*Tanvi Singh, Editorial Assistant has reported this brief.

Case Briefs

Justice Shri A.K. Mishra, Chairperson of, National Human Rights Commission, India today said that leaving widows to fend for themselves has to be discouraged by making it punishable under law to stop this practice. Expressing serious concerns over the living conditions of the widows in Mathura-Vrindavan and Varanasi, he said that the property rights of widows need to be restored to redress their plight and make a way for their dignified living.

Justice Mishra was chairing a meeting on the human rights issues of widows residing in shelter homes in Mathura-Vrindavan and Varanasi. He said that Government functionaries have to be made accountable for the non-implementation of the welfare schemes, if basic amenities are not provided to the destitute widows resulting in violation of their human rights including the right to food, shelter, dignity and property. He said that the ground reality of various shelter homes for the widows need to be assessed at the earliest.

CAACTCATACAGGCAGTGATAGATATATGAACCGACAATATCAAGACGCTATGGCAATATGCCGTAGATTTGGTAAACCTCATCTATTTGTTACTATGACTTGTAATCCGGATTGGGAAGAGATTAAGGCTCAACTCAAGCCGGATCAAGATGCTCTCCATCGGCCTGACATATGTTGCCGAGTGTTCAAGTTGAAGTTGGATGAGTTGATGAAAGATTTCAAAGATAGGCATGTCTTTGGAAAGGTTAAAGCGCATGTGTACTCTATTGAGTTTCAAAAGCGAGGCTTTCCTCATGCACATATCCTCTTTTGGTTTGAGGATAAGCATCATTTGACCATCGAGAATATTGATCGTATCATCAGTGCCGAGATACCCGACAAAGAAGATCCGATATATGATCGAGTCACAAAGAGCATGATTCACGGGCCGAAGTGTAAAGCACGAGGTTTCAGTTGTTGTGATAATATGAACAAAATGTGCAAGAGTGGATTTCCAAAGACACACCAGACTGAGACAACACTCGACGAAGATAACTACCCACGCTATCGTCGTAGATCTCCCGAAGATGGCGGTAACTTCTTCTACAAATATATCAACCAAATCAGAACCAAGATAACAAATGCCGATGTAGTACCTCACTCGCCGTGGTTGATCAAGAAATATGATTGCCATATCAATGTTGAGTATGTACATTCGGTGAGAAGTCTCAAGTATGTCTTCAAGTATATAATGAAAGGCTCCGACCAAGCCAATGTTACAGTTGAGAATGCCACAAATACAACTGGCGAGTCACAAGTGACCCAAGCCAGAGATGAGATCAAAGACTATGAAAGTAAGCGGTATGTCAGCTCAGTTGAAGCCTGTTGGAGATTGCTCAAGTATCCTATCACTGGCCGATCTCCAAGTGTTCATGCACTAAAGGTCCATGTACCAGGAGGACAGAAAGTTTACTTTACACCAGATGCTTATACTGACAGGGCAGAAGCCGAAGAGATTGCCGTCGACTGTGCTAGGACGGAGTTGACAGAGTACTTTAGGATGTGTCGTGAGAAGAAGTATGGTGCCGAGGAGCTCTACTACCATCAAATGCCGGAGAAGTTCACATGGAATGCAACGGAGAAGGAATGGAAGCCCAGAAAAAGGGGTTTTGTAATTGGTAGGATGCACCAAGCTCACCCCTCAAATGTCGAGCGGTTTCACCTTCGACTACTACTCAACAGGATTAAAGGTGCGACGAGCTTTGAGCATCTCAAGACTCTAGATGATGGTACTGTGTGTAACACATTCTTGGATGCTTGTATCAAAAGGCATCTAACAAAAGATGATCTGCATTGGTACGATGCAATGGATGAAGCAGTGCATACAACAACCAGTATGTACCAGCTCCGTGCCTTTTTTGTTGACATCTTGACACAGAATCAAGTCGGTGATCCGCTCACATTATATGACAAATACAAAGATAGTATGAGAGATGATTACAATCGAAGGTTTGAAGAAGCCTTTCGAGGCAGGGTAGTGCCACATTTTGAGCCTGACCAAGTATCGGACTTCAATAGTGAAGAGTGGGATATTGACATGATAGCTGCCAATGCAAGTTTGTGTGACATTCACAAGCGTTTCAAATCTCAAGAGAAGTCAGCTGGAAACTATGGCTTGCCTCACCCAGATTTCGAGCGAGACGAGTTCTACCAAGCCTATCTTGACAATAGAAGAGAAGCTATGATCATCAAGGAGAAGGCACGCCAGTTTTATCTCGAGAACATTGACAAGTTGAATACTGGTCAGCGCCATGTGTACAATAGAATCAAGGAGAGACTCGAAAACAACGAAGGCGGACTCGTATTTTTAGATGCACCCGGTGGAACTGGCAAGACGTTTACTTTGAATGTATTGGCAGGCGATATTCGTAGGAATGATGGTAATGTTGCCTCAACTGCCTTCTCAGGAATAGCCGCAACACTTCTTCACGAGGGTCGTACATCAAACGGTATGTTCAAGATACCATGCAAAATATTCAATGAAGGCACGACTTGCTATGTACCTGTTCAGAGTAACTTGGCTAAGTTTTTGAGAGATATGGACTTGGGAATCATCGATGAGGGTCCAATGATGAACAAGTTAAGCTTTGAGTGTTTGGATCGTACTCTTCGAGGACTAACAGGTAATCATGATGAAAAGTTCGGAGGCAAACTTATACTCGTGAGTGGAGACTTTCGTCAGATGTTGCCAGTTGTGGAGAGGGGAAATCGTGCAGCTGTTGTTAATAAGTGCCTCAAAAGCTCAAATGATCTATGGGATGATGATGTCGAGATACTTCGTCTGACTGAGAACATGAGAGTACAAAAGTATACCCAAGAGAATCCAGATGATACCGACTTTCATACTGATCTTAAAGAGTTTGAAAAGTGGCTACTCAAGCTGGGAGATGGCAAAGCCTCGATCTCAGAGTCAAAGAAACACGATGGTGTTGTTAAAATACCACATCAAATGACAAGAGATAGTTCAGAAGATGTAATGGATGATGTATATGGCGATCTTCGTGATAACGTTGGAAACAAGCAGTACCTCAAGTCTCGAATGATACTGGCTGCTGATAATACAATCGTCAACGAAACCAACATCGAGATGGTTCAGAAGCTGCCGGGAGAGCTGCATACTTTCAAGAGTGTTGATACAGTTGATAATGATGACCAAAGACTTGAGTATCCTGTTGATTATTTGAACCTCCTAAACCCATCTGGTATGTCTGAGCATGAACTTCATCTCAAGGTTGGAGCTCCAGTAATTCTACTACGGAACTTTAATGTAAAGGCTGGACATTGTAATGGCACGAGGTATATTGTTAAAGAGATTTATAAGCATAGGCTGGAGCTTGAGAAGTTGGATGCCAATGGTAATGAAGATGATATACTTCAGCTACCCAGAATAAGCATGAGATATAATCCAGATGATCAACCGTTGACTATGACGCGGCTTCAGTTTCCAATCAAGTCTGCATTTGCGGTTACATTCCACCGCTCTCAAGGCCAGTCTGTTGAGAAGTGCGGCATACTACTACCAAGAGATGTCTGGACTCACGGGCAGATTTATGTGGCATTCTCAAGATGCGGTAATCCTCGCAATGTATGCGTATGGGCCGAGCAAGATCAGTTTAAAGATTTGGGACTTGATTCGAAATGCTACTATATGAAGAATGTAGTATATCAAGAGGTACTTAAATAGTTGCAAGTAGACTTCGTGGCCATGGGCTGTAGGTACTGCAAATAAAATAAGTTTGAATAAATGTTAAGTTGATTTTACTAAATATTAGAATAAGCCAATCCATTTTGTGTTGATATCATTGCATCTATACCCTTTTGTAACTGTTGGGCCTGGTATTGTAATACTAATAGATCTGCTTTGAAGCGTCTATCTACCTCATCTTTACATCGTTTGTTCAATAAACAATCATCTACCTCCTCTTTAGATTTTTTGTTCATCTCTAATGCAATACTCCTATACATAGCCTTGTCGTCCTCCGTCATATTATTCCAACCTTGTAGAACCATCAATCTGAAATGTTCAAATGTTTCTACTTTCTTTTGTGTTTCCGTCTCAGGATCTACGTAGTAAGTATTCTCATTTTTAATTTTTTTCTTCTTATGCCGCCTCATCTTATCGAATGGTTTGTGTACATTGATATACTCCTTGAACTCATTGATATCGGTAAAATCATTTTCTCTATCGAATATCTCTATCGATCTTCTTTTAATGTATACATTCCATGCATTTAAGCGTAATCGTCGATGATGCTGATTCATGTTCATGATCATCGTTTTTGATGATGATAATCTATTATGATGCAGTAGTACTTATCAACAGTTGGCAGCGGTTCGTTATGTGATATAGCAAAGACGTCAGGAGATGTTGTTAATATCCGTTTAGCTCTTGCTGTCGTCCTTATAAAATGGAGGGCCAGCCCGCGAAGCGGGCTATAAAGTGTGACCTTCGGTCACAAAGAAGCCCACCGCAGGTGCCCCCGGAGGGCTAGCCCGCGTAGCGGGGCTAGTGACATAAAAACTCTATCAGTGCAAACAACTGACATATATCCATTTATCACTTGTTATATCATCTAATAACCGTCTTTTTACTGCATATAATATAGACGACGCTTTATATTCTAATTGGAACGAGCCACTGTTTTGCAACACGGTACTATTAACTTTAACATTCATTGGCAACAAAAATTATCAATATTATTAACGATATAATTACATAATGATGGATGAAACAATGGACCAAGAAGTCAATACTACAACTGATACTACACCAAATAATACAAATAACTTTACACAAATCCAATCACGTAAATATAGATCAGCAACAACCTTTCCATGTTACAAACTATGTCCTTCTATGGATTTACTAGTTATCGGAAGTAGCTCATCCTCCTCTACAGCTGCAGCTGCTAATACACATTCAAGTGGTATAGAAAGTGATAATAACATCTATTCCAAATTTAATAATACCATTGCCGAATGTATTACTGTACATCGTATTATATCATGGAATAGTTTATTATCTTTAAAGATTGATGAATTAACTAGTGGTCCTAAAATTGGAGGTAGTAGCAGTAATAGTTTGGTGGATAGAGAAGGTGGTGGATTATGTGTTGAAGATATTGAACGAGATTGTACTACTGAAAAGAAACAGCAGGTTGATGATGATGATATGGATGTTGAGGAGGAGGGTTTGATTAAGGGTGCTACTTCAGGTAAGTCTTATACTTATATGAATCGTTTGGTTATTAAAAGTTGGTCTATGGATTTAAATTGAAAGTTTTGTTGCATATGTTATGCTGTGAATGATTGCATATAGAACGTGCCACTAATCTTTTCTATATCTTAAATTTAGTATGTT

Justice Mishra said that formulating schemes for the welfare of destitute widows is not just sufficient enough unless their proper implementation is ensured. He said that the focus should be on their skill development to make them self-reliant for their livelihood.

Some of the other important suggestions that emerged during the discussions were as follows:-

– Conduct a study to assess the number of widows living in Mathura-Vrindavan and Varanasi;

– Increase their monthly pension to ensure that they may have adequate resources to meet their basic requirements;

– Expand the scope of various welfare schemes, including Aayushman Bharat to extend the benefits to the destitute widows.


National Human Rights Commission

[Press Release dt. 20-07-2021]

Case BriefsInternational Courts

European Court of Human Rights (ECHR): Chamber composed of Yonko Grozev, President, Tim Eicke, Faris Vehabović, Iulia Antoanella Motoc, Armen Harutyunyan, Pere Pastor Vilanova, Jolien Schukking, judges, and Andrea Tamietti, Section Registrar, first time had the occasion to address a case concerning the prosecution of a victim, or potential victim of trafficking.